With an example: if you want to buy in the 500, you should check agressively (ie: GOOD agent, SPEED of information etc) the 300-400K market. As soon as there are multiple offers on say 20% of that lower market, and stalefish selling, etc .. straighten your buyer power and stand on the edge ready to buy when you see the right property in your own market .

  4. A few things. There’s no SFRs remotely central, and precious few (think Balboa and Mission Terrace, only) even with walking distance of BART for under 600K. Under 500 is going to be in a relatively unsafe neighborhood, and a fixer and/or tenant or other issues. And I feel as if Sunset houses never stopped selling for 700s to 800s this entire time.

    People love to hold the Sunset up as a chief indicator. Doing so makes sense logically. But often those same people will make a big statement about it on the Internet and then disappear. There have been 104 sales in the Sunset since 10/15/08. They’ve averaged 537 a foot and 777K a sale. Its performance since the September shakeup is so far removed from “wholescale price capitulation” it isn’t even funny.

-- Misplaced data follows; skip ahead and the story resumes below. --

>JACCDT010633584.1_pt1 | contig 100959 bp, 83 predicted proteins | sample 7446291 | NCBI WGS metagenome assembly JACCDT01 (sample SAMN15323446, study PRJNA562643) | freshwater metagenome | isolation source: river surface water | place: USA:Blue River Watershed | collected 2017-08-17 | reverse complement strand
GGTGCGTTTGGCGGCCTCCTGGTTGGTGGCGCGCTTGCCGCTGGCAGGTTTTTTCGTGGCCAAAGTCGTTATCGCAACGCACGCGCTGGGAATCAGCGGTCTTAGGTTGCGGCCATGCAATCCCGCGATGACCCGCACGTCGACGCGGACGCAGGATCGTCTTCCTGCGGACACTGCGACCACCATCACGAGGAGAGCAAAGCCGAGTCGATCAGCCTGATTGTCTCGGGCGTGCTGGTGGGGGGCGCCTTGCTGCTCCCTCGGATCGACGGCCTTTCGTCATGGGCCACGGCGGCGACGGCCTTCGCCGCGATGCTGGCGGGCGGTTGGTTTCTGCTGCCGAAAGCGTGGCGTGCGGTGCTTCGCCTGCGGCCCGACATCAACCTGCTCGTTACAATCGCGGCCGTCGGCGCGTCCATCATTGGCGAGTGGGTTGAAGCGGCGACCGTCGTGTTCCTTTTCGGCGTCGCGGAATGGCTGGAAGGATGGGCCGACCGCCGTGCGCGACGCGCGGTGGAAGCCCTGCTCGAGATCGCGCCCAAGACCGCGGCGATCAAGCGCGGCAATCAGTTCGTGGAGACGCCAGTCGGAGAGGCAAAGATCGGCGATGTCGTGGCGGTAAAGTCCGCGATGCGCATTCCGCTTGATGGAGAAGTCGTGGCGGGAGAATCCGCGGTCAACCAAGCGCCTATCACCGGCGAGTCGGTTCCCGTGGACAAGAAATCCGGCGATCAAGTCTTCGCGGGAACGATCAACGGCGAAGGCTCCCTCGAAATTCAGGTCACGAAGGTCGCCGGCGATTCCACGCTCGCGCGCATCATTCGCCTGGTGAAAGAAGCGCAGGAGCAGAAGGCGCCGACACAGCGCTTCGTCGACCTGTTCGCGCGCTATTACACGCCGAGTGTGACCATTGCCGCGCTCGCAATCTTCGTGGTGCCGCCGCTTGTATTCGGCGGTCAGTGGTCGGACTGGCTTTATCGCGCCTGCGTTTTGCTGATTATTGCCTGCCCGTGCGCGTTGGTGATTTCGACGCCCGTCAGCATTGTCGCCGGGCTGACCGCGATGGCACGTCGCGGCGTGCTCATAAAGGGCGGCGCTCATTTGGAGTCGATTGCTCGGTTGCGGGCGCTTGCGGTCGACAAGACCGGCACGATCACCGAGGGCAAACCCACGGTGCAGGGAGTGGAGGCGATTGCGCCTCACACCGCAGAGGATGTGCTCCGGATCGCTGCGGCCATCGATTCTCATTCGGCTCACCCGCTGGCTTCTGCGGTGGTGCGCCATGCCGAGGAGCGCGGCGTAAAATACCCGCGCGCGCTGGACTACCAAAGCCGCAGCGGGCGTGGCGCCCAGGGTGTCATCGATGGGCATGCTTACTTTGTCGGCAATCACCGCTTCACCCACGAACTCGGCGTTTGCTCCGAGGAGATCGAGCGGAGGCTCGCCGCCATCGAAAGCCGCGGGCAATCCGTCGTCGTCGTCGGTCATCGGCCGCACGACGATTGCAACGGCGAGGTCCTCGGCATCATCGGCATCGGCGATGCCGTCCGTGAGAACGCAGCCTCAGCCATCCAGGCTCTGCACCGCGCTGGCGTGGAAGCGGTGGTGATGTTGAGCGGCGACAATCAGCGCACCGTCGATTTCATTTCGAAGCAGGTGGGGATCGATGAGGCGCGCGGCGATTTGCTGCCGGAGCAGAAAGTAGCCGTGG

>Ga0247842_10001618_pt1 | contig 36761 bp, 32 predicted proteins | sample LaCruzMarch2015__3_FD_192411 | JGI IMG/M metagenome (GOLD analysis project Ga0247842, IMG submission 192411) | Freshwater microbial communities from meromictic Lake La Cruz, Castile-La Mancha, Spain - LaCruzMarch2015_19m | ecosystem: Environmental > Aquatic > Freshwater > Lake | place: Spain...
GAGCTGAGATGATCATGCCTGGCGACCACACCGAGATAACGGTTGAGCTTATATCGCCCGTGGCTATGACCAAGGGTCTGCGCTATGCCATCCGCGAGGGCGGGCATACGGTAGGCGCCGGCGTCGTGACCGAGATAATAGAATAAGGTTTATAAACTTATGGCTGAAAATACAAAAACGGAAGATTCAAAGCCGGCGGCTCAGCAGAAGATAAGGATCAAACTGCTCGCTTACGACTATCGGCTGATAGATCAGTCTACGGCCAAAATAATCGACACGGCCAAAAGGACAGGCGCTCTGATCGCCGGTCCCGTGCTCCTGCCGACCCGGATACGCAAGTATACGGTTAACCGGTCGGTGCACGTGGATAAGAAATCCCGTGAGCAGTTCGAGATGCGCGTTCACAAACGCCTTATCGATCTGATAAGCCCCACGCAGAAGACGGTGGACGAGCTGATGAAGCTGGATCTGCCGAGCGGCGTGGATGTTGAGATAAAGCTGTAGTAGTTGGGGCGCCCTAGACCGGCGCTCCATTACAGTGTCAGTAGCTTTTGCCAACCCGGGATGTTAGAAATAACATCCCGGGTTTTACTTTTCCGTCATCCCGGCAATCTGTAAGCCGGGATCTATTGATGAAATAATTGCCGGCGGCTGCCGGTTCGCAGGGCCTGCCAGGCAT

5. although for the last complete month we have data (Feb) the median price in d2 is down 14% or so.
    that’s about half way to capitulation, I’d say.

  6. OK. But you have to parse that. Number one, I’m pretty sure 30 is the number needed for a dataset if you’re gonna talk about median. (I’m pretty sure that I’ve fielded that criticism on more than one occasion myself.) At a glance 45th was a total fixer and Ortega was an REO sale. On the other hand 46th looks like a nice little house for under 600. But meanwhile, they all sold right along side two in the 900s, two or three in the 800s, and a few in the high 700s. Hard to say.

  7. Mainstream news organizations are typically lagging indicators. By the time the news van and the news man are out on the street, the end is already in the rear view mirror, by 10%.

  8. 30 sales? in this market? No chance!
    I guess that’s a good out for when sales tank though – there’s not enough data for a sensible comparison!!!